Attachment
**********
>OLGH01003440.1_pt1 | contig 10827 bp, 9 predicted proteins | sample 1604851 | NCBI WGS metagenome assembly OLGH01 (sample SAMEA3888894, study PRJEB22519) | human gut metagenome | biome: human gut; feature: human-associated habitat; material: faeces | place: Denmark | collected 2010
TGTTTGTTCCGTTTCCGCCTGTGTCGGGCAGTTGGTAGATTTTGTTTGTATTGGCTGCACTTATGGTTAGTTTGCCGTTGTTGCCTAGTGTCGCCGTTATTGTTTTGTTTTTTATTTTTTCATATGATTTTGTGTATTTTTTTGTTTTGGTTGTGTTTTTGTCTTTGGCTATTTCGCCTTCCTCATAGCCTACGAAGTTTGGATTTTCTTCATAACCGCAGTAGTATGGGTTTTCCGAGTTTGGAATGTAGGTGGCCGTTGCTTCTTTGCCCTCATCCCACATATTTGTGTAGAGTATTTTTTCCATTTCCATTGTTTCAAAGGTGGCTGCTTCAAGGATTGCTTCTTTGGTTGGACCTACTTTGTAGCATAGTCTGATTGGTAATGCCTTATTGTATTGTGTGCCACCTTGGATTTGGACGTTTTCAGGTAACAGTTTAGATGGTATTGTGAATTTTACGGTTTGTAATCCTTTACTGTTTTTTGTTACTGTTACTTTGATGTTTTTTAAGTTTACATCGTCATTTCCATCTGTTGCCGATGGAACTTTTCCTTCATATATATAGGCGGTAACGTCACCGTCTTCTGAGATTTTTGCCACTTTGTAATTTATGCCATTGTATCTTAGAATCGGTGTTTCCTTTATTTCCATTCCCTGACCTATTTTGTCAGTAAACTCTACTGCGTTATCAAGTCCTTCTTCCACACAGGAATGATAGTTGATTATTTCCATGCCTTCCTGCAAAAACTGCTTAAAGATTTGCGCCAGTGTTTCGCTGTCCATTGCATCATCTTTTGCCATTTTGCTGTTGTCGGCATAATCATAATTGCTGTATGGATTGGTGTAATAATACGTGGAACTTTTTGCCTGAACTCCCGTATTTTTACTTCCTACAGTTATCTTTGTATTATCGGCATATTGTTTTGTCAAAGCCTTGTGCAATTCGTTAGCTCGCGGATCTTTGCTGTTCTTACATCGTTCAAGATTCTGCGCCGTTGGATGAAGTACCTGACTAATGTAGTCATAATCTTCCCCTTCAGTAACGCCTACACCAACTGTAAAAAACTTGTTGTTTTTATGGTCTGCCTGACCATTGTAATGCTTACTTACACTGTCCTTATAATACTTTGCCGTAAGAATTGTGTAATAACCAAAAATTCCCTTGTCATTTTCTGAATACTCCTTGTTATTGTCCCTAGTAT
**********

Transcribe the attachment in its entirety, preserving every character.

>OLGH01003440.1_pt1 | contig 10827 bp, 9 predicted proteins | sample 1604851 | NCBI WGS metagenome assembly OLGH01 (sample SAMEA3888894, study PRJEB22519) | human gut metagenome | biome: human gut; feature: human-associated habitat; material: faeces | place: Denmark | collected 2010
TGTTTGTTCCGTTTCCGCCTGTGTCGGGCAGTTGGTAGATTTTGTTTGTATTGGCTGCACTTATGGTTAGTTTGCCGTTGTTGCCTAGTGTCGCCGTTATTGTTTTGTTTTTTATTTTTTCATATGATTTTGTGTATTTTTTTGTTTTGGTTGTGTTTTTGTCTTTGGCTATTTCGCCTTCCTCATAGCCTACGAAGTTTGGATTTTCTTCATAACCGCAGTAGTATGGGTTTTCCGAGTTTGGAATGTAGGTGGCCGTTGCTTCTTTGCCCTCATCCCACATATTTGTGTAGAGTATTTTTTCCATTTCCATTGTTTCAAAGGTGGCTGCTTCAAGGATTGCTTCTTTGGTTGGACCTACTTTGTAGCATAGTCTGATTGGTAATGCCTTATTGTATTGTGTGCCACCTTGGATTTGGACGTTTTCAGGTAACAGTTTAGATGGTATTGTGAATTTTACGGTTTGTAATCCTTTACTGTTTTTTGTTACTGTTACTTTGATGTTTTTTAAGTTTACATCGTCATTTCCATCTGTTGCCGATGGAACTTTTCCTTCATATATATAGGCGGTAACGTCACCGTCTTCTGAGATTTTTGCCACTTTGTAATTTATGCCATTGTATCTTAGAATCGGTGTTTCCTTTATTTCCATTCCCTGACCTATTTTGTCAGTAAACTCTACTGCGTTATCAAGTCCTTCTTCCACACAGGAATGATAGTTGATTATTTCCATGCCTTCCTGCAAAAACTGCTTAAAGATTTGCGCCAGTGTTTCGCTGTCCATTGCATCATCTTTTGCCATTTTGCTGTTGTCGGCATAATCATAATTGCTGTATGGATTGGTGTAATAATACGTGGAACTTTTTGCCTGAACTCCCGTATTTTTACTTCCTACAGTTATCTTTGTATTATCGGCATATTGTTTTGTCAAAGCCTTGTGCAATTCGTTAGCTCGCGGATCTTTGCTGTTCTTACATCGTTCAAGATTCTGCGCCGTTGGATGAAGTACCTGACTAATGTAGTCATAATCTTCCCCTTCAGTAACGCCTACACCAACTGTAAAAAACTTGTTGTTTTTATGGTCTGCCTGACCATTGTAATGCTTACTTACACTGTCCTTATAATACTTTGCCGTAAGAATTGTGTAATAACCAAAAATTCCCTTGTCATTTTCTGAATACTCCTTGTTATTGTCCCTAGTAT